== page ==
The Littlest Farmers Market Is a Big Deal in Clinton Corners

The Littlest Farmers Market is a fresh idea — all the vendors are children.

Most Hudson Valley residents know the basics of a farmers market. It’s a familiar sight: Vendors selling produce that makes the grocery-store stuff seem like the plastic fruits and veggies that come with a child’s play kitchen. But in Clinton Corners, you’ll find a farmers market that doesn’t fit the traditional mold. Instead, the stands are manned by, well, sprouts—namely kids aged 12 and under. True to children’s attention spans, it runs roughly every three weeks, from 10 a.m. to 1 p.m. And also fittingly, it’s called The Littlest Farmers Market. 2022 was its debut year.

The market springs from the fertile imagination of town resident Scott Davis, who works in the advertising industry. “I [wanted] to build a lemonade stand for my daughter Siena. But she couldn’t sell lemonade from the house—there’s not enough traffic,” he explains. Local businessman Ed Hackett, owner of Hackett Farm Supply in Clinton Corners, agreed to let Siena peddle in front of his store. The stand was a huge hit: “I saw Siena’s eyes light up,” recalls Davis. “She said, ’Oh my god, dad! I made $10!’” After Siena sold lemonade on a few other days, Davis realized that other kids might also enjoy being merchants. Hackett Farm Supply’s parking lot would serve as the venue.

Littlest Farmers Market
Photo courtesy of Scott Davis/ Littlest Farmers Market

Local businesses supported the venture as well, donating money for tables and awnings. Of course, there was the matter of recruiting kids. That’s where Siena came in: Then 10 years old, she made presentations at school and urged her friends to consider participating. Davis called other parents he knows: “When you live in a small town, you have so many extended friends,” he shares. Between dad and daughter, word spread; and last May, on the market’s very first day, 22 children came ready to do business.

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The wares were—and still are—eclectic. Siena, for her part, enthusiastically sells gourmet treats she makes with her parents’ help: pickled cucumbers and carrots, along with herb-infused popsicles. “I was so excited for this market,” she says, “and everyone was so nice!” Gali, who forages exotic mushrooms with her father, set up shop with her offerings. “Her farm stand was like a scene from Pandora, with all those amazing mushrooms. She and her dad even came with scales to weigh customers’ purchases, and she made $350 in three hours,” says Davis.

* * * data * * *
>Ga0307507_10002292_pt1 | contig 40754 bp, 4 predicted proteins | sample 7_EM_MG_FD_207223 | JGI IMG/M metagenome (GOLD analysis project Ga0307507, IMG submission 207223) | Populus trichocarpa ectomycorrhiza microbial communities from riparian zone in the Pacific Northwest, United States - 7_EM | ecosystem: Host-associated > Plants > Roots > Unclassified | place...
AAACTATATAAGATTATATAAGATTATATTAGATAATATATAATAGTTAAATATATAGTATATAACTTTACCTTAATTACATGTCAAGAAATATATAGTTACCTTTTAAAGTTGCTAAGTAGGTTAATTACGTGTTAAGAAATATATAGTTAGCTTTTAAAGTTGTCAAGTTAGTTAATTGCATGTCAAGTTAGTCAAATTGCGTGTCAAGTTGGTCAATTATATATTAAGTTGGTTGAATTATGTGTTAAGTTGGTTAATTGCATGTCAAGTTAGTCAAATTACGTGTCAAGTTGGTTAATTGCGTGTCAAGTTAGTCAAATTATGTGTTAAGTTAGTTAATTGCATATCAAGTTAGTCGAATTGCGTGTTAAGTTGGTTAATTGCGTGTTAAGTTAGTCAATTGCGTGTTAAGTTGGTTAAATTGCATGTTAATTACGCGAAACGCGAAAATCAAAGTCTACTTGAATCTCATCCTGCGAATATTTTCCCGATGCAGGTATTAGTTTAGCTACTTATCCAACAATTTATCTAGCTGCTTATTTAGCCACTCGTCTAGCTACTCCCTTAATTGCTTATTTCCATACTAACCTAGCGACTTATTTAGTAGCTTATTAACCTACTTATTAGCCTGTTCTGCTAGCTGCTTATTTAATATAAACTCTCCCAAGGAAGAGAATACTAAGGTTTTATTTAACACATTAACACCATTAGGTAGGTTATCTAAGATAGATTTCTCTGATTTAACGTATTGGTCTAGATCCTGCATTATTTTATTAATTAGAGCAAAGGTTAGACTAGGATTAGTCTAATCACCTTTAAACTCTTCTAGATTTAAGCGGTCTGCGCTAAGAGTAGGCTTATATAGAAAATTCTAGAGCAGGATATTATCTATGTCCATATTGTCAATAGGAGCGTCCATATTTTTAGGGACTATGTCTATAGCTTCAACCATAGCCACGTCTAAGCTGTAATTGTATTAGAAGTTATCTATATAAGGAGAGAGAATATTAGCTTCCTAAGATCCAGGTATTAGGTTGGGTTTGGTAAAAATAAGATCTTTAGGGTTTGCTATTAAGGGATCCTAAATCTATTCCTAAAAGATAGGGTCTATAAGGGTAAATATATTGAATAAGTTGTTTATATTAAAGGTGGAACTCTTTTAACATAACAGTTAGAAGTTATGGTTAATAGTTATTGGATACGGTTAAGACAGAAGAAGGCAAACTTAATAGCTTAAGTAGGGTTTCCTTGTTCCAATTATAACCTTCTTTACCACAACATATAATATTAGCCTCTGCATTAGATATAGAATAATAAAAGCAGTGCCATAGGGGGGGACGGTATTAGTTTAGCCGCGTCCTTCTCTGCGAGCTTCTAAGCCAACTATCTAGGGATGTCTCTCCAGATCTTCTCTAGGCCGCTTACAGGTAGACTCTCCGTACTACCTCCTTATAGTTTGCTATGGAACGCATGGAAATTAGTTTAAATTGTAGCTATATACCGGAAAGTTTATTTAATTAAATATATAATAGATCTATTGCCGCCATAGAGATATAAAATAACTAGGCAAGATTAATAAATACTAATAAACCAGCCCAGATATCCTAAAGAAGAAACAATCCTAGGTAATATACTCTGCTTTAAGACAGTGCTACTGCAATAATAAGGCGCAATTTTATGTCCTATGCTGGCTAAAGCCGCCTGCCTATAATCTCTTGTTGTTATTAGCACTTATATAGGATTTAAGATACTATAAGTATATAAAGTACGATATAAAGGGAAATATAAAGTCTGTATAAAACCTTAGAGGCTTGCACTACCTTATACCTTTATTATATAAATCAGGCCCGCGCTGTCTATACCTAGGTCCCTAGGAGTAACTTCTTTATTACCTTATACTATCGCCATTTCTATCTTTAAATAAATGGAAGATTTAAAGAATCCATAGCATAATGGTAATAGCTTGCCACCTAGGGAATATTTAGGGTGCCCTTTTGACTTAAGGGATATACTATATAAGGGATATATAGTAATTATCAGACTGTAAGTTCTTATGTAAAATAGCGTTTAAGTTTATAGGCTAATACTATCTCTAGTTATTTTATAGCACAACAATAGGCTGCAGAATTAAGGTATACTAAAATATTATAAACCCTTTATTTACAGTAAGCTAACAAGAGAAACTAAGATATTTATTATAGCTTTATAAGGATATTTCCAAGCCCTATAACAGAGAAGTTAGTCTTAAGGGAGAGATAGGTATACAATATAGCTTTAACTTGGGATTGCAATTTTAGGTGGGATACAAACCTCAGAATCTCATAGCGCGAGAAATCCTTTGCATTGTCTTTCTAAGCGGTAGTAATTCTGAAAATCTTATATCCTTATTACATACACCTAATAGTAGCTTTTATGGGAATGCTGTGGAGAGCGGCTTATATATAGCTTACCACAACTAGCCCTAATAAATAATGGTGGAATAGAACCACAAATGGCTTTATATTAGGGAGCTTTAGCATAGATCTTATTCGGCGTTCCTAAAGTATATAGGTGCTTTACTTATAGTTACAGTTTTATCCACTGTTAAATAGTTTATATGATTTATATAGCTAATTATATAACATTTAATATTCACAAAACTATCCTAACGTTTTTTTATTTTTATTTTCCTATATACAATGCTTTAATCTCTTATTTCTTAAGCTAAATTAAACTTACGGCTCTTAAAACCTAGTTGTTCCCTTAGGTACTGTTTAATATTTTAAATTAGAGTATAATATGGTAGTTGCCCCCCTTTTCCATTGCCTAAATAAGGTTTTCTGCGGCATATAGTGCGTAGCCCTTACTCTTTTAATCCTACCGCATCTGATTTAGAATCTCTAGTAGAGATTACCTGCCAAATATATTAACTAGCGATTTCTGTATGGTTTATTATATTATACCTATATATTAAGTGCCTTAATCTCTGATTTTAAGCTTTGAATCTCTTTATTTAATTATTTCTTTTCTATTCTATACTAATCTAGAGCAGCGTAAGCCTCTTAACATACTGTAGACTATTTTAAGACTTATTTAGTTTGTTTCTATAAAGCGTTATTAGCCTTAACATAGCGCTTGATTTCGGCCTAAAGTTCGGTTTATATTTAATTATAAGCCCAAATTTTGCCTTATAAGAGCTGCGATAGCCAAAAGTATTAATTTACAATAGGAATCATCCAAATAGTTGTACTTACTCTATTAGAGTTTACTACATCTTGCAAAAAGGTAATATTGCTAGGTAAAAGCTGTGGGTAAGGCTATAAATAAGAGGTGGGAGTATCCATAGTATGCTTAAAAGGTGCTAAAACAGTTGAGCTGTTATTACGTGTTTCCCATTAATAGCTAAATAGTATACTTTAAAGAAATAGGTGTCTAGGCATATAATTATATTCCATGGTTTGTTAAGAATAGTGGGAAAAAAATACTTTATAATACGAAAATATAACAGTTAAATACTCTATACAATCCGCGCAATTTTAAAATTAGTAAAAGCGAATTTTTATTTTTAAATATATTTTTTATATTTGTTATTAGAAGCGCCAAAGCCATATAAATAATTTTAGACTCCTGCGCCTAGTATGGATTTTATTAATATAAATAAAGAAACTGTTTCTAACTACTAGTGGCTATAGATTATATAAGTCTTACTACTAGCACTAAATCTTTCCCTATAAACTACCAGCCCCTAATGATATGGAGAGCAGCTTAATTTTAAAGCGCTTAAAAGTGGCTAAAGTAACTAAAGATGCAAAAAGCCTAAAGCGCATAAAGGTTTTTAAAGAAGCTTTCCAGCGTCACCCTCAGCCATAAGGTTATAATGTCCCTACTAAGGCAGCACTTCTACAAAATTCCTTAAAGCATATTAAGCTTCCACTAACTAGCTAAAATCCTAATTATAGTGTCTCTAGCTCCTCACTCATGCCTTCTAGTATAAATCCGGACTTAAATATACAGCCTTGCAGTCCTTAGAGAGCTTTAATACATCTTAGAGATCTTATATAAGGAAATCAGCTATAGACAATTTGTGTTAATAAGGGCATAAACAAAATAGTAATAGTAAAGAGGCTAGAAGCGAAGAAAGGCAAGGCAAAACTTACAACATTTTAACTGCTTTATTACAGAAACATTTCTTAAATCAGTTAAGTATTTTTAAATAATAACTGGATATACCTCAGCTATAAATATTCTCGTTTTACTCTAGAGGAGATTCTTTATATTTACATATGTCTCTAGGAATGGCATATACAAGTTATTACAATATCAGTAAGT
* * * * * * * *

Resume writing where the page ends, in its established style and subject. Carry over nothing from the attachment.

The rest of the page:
Farmers Market
Adobe Stock / DiyanaDimitrova

Indy and his brother Oden make fresh guacamole right in front of customers.

The mushroom mogul wasn’t the only kid who was thrilled with her experience. Indy, 11 years old, sells banana pudding that he and his little brother, Oden, make as well as duck eggs from his family’s flock. They also whip up fresh guacamole right in front of customers, smashing the avocados and mixing in the other ingredients while their mother, Ana, supervises. Indy feels he’s made tremendous strides in mastering the art of the deal. “At first, I’d go up to people and put my products in their hands and say, ‘That will be two-fifty.’ But I don’t think I’ll do that again. I was a little bit rude,” he confesses. Instead, he now focuses on selling his products based on their quality. “Our quick pickles sold out in 30 minutes!” he recalls proudly.

Littlest Farmers Market
Photo courtesy of Scott Davis/ Littlest Farmers Market

Zelda, also 11, remembers when Siena visited her fourth-grade class and recruited for the market. “I love baking. Dad and I bake brownies, cupcakes, and a French dessert with cherries that’s really popular.” Not only did her baked goods go over in a big way, Zelda, who donates her profits to a pollinator-saving charity called The Bee Conservancy, feels she grew as a chef. “In the beginning we stuck to chocolate and vanilla cupcakes, but then we did honey cupcakes with lavender frosting, and key lime ones. We branched out,” she says. With many of last year’s participants planning to return this summer, and word of the market spreading, chances are it, too, will continue to grow. This year it will be even better and more organized, Davis says. “Other people are interested in helping, so we’ll have a team of volunteers.” At press time, Davis said the market’s opening date is preliminarily set for the first Sunday of June. For more information, visit littlestfarmersmarket.com or follow the market on Instagram (@littlestfarmersmarket).

Related: Hudson Valley Farmers’ Markets to Visit for Local Fruits and Veggies

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